The Standard Core Routine – Video Demonstration

Core strength is vital to being a consistent, healthy runner. The muscles of your core are actively firing at all times to propel you forward so strengthening them is a worthwhile effort.

If you think your “core” is just your abs – you’re very wrong. But you are not alone. When most people think of training their core, they are often thinking about the front of their bodies.

If you notice the frequent complaints of back pain, that gives you an idea of how few people are truly training effectively. The book Foundation: Redefine Your Core, Conquer Back Pain, and Move with Confidence is a great guide that dives deep into this topic.

The core includes everything from your hips and glutes to your lower back and hamstrings. You can see a visual representation to get a better idea of all the muscles that we’re talking about. A good core routine will work all of these muscles to help you be a stronger runner.

core exercises for runners

Luckily, there is nothing complicated about strengthening the core, you don’t even need a gym. I’m a big fan of doing  strength exercises from home with very little equipment.

Importance of Strengthening the Core

I can’t emphasize enough how critical the core is to you running form, mechanics, and ability to improve. Before you set out to do weighted barbell squats at the gym in hopes of strengthening your leg muscles to run faster hill sprints, consider the fundamentals.

The upper and lower body are linked by our core. This means that all the fun details that us runner love to explore, from cadence and foot strike to arm swings, are all an extension of the core. It is what allows us to maintain proper posture, stay balanced, and stabilize through the movements.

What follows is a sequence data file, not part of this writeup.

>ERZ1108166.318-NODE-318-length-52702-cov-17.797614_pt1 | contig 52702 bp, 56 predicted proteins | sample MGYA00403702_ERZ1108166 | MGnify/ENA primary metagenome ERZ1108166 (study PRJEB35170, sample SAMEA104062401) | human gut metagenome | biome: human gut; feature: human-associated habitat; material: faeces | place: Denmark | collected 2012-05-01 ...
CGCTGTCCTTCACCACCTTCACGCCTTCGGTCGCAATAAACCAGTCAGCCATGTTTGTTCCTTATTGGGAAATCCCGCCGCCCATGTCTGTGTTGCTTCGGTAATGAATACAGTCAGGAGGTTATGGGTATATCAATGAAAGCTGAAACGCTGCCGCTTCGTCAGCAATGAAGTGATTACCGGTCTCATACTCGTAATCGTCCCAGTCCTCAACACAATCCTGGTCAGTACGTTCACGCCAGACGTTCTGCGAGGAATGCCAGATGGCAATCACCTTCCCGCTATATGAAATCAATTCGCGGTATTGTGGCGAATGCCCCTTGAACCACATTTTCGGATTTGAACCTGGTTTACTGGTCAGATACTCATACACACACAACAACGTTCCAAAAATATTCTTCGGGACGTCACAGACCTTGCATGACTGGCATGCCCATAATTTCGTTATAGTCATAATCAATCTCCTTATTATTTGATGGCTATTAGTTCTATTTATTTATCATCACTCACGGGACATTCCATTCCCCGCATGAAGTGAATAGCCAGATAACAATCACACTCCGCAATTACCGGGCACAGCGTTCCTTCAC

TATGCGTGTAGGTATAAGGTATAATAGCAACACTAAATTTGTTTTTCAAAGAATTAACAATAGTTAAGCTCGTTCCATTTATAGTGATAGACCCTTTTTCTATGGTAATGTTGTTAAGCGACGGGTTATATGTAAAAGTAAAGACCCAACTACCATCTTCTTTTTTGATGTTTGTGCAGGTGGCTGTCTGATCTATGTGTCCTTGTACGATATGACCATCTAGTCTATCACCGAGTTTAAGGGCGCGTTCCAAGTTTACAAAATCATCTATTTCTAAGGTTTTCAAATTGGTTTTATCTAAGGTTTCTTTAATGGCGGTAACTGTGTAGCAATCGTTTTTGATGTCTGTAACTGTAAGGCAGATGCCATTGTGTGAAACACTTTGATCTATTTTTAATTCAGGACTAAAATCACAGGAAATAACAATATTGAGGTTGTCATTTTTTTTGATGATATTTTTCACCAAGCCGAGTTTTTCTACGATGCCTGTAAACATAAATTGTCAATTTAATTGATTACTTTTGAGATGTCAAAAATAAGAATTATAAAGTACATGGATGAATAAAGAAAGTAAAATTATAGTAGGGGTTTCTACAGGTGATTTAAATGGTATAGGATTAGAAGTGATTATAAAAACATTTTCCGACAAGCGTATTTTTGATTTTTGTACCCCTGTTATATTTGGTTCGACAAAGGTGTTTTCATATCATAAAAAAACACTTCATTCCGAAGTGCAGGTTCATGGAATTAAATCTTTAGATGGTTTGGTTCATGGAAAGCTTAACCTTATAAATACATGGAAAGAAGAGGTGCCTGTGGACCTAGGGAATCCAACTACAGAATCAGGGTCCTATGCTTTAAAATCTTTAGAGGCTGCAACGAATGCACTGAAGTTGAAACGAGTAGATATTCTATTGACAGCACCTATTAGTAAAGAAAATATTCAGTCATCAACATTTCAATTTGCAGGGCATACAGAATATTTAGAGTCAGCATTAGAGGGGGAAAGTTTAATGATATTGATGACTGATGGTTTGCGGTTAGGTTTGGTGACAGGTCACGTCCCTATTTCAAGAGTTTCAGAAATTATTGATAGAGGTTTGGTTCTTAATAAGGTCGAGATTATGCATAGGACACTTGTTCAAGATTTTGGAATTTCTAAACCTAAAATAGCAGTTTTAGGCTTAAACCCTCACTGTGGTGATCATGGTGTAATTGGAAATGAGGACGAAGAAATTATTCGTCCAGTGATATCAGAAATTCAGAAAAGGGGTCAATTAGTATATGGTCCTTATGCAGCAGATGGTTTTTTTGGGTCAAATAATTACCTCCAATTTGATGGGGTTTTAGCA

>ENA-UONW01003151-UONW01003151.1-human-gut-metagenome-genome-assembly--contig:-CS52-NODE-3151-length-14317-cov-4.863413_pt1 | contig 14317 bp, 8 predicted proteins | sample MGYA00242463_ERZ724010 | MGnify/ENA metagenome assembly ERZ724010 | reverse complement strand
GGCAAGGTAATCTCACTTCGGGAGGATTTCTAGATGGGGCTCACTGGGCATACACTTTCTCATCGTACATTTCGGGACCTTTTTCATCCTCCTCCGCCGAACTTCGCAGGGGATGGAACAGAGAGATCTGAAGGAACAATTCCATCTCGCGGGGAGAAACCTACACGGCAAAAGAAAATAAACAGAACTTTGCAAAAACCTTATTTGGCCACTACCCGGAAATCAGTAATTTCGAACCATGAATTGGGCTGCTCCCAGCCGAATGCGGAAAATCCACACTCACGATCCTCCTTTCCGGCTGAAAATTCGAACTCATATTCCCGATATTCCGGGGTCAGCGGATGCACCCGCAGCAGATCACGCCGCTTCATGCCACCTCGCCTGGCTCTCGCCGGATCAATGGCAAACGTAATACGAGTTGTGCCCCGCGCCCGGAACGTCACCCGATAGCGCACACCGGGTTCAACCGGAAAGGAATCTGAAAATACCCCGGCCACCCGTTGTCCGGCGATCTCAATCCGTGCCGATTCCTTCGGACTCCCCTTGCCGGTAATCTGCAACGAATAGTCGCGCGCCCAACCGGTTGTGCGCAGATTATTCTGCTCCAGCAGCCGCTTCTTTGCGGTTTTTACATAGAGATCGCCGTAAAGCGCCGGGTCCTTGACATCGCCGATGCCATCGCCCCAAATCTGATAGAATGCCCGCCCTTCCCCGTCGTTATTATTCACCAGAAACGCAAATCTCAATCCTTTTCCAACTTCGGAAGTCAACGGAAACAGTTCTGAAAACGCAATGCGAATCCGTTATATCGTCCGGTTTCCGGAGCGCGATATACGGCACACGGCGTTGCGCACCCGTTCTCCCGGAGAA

Because it is so important, I emphasize working on the core on its own, as well as in your warm-ups prior to running. This will help with both strength and injury prevention in the long run. You can read much more information on this and learn other routines in my free injury prevention series.

Standard Core Routine

I’ve been doing one core routine since my college days – simply called the Standard Core Routine – and it has become a staple of my strength program. The periods where I’ve done three sets of this routine for 1 minute per exercise, three times a week, I’ve stayed healthy. I always seem to get hurt when I get lazy and stop doing it consistently.

The Standard Core Routine consists of six exercises performed in a row with no rest in between – just transition right into the next movement. Each exercise is done for 45 seconds or a full minute depending on your strength and ability level.

  1. Modified Bicycle

    Lie on your back and hold one leg up in the air. Your thigh should be perpendicular to your body and your shin parallel to the ground. Hold your other leg 2-3 inches off the ground. Hold for several seconds and switch legs. Make sure your lower back is in a neutral position during the entire exercise. You can put one hand in the small of your back to gauge this: make sure your back neither presses down or lifts up from your hand.

  2. Prone Plank

    Lie on your stomach and prop your weight on your forearms and toes. Keep a straight line from your head to your feet and hold this position for the entire exercise.

  3. Bridge

    Lie on your back with your feet flat on the ground. Lift your hips so there is a straight line from your shoulders to your knees. Extend one leg straight out, hold for several seconds, then put it back down on the ground and repeat. Make sure your hips don’t dip and keep your butt form sagging to the ground.

  4. Side Plank

    On your side, lift your body so your weight is on one forearms and the side of one foot. There should be a straight diagonal line from your head to your feet. I usually do 10 lateral leg raises during this exercise as an advanced form of the exercise.